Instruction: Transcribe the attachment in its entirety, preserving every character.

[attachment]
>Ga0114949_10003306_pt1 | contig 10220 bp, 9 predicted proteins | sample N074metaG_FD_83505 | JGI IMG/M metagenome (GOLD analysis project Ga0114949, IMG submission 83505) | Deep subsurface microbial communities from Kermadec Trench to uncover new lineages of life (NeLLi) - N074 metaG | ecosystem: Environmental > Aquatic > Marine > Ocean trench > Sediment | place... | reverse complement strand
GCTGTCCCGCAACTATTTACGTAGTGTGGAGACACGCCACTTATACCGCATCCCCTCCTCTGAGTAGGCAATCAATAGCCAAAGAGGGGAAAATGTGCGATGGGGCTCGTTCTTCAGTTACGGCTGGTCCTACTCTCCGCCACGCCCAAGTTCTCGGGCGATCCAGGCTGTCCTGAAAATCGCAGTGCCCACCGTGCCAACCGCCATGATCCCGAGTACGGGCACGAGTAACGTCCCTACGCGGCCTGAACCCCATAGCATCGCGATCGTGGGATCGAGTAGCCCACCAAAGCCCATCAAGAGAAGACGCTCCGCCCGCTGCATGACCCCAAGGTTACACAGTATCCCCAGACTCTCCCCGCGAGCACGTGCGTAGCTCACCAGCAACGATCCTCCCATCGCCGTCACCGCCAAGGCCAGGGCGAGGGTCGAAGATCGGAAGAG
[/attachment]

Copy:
>Ga0114949_10003306_pt1 | contig 10220 bp, 9 predicted proteins | sample N074metaG_FD_83505 | JGI IMG/M metagenome (GOLD analysis project Ga0114949, IMG submission 83505) | Deep subsurface microbial communities from Kermadec Trench to uncover new lineages of life (NeLLi) - N074 metaG | ecosystem: Environmental > Aquatic > Marine > Ocean trench > Sediment | place... | reverse complement strand
GCTGTCCCGCAACTATTTACGTAGTGTGGAGACACGCCACTTATACCGCATCCCCTCCTCTGAGTAGGCAATCAATAGCCAAAGAGGGGAAAATGTGCGATGGGGCTCGTTCTTCAGTTACGGCTGGTCCTACTCTCCGCCACGCCCAAGTTCTCGGGCGATCCAGGCTGTCCTGAAAATCGCAGTGCCCACCGTGCCAACCGCCATGATCCCGAGTACGGGCACGAGTAACGTCCCTACGCGGCCTGAACCCCATAGCATCGCGATCGTGGGATCGAGTAGCCCACCAAAGCCCATCAAGAGAAGACGCTCCGCCCGCTGCATGACCCCAAGGTTACACAGTATCCCCAGACTCTCCCCGCGAGCACGTGCGTAGCTCACCAGCAACGATCCTCCCATCGCCGTCACCGCCAAGGCCAGGGCGAGGGTCGAAGATCGGAAGAG